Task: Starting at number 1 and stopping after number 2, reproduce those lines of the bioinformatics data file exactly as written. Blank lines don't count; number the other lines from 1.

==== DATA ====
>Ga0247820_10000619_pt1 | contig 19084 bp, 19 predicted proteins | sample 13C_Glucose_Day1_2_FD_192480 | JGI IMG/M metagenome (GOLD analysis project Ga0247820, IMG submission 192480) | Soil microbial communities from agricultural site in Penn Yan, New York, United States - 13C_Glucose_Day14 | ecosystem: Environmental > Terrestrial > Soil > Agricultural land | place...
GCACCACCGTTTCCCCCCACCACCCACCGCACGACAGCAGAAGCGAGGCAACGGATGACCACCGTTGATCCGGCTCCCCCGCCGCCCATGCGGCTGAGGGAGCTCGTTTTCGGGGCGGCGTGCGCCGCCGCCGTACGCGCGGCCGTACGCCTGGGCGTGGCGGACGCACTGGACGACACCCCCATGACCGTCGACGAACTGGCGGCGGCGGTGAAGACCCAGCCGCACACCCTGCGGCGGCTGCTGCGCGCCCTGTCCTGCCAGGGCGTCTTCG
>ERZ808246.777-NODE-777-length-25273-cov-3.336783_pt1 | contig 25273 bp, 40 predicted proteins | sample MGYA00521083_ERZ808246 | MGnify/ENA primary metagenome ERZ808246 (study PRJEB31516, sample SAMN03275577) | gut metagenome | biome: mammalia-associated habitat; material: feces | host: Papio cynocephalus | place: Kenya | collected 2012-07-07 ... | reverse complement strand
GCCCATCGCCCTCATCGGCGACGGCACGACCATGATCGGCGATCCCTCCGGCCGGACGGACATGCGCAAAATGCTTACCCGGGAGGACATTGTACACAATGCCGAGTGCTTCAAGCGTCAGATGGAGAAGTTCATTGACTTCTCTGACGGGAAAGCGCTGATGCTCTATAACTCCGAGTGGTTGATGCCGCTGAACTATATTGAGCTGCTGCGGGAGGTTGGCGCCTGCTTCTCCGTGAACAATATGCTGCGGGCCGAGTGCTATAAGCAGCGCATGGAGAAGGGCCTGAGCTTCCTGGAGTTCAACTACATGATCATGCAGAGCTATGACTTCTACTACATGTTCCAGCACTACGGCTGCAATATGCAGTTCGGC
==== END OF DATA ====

>Ga0247820_10000619_pt1 | contig 19084 bp, 19 predicted proteins | sample 13C_Glucose_Day1_2_FD_192480 | JGI IMG/M metagenome (GOLD analysis project Ga0247820, IMG submission 192480) | Soil microbial communities from agricultural site in Penn Yan, New York, United States - 13C_Glucose_Day14 | ecosystem: Environmental > Terrestrial > Soil > Agricultural land | place...
GCACCACCGTTTCCCCCCACCACCCACCGCACGACAGCAGAAGCGAGGCAACGGATGACCACCGTTGATCCGGCTCCCCCGCCGCCCATGCGGCTGAGGGAGCTCGTTTTCGGGGCGGCGTGCGCCGCCGCCGTACGCGCGGCCGTACGCCTGGGCGTGGCGGACGCACTGGACGACACCCCCATGACCGTCGACGAACTGGCGGCGGCGGTGAAGACCCAGCCGCACACCCTGCGGCGGCTGCTGCGCGCCCTGTCCTGCCAGGGCGTCTTCG